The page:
However, the latest technology is designed with safety at its core. This includes advanced features that can brake the truck automatically for objects, including pedestrians, as well as lane departure warning, fatigue detection and adaptive cruise control.

The next phase of development is to introduce technology that assists drivers and allows more efficient operations, optimising fuel consumption by controlling the speed of the vehicle. Work is also being carried out on technology that allows for ‘platooning’ whereby a number of trucks from the same company synchronise their braking on highways to drive closer together to reduce air resistance and improve fuel efficiency.

Drivers then take over when there is a junction and can separate the vehicles to enable each truck the transit individually. The technology will also enable the trucks to “communicate” with each other to synchronise speed and positioning to ‘platoon’ effectively. Sensors will also be fitted to trailers so they can detect other vehicles behind and operate the truck’s self-driving system.

The nascent technology is already in commercial use with companies such as Mercedes-Benz and Volvo leading the way. In Sweden, Volvo has a driverless truck operating in a mine in Kristineberg. It has also tested a driverless vehicle in China that drove between delivery hubs on public highways.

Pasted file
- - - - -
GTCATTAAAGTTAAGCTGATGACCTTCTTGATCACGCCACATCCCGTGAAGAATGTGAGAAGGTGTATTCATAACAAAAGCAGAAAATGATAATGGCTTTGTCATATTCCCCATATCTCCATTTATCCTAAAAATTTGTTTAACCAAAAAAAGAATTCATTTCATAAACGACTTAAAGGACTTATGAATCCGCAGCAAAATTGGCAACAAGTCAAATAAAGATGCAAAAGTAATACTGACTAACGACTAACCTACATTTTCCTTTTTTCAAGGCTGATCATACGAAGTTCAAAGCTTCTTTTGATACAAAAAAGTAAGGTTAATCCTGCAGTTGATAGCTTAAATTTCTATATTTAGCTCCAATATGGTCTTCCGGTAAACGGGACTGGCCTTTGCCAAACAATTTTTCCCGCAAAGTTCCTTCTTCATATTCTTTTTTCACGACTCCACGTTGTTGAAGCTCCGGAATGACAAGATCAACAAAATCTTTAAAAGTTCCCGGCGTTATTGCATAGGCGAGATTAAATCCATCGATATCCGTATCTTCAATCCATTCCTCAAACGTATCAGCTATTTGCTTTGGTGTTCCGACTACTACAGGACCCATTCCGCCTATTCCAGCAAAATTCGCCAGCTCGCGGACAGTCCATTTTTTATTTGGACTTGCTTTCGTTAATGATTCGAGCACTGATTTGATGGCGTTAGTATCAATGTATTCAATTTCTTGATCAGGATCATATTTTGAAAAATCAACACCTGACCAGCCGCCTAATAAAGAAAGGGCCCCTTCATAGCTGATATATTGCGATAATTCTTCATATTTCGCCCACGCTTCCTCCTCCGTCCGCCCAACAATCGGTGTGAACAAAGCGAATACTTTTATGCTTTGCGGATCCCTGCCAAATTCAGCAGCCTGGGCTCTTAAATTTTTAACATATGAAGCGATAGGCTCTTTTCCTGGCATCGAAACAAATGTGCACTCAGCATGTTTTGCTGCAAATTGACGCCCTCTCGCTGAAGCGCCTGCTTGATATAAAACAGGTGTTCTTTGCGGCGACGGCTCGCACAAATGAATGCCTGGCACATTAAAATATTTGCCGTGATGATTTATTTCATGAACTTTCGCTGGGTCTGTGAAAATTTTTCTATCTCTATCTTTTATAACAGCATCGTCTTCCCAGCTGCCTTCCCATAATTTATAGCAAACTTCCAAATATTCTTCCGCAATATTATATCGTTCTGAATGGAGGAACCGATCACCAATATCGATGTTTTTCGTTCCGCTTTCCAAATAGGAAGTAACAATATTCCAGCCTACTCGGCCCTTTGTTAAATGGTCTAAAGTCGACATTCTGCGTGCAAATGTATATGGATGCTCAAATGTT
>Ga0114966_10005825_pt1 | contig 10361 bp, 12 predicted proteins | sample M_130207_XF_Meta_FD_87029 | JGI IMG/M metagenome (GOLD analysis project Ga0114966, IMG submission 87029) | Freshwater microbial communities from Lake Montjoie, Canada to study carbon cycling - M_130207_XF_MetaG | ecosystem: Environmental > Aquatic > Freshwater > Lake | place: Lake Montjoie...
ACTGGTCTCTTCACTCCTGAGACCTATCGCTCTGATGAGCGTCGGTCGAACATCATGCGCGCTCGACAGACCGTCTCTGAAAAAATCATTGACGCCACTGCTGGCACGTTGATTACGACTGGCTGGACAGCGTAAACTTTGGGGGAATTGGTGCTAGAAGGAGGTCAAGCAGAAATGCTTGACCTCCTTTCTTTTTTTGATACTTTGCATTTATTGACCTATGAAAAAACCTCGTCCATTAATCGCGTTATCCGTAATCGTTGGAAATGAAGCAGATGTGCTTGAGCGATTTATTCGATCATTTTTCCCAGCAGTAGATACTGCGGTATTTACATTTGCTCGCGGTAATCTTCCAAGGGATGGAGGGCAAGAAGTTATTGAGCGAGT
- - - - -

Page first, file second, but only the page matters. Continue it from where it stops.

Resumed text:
For Mercedes-Benz its technology assisted vehicles are already on the road, allowing hands-free operation by drivers. “Our trucks can automatically speed up or slow down depending upon traffic conditions and the driver is not required to brake or accelerate. These trucks can brake for hazards automatically and they can warn a driver if he or she has wandered out of the lane, while the automated transmission takes care of all the gear changes,” said Daniel Whitehead, Managing Director of Mercedes-Benz Trucks and Vans, Australia/New Zealand.

The trucks of the future will also have to meet increasingly tough environmental emissions standards, imposed by national and regional authorities worldwide in order to tackle pollution. The latest Euro 6 standard reduces particulate matters by 99 percent and nitrogen oxide levels by 97 percent.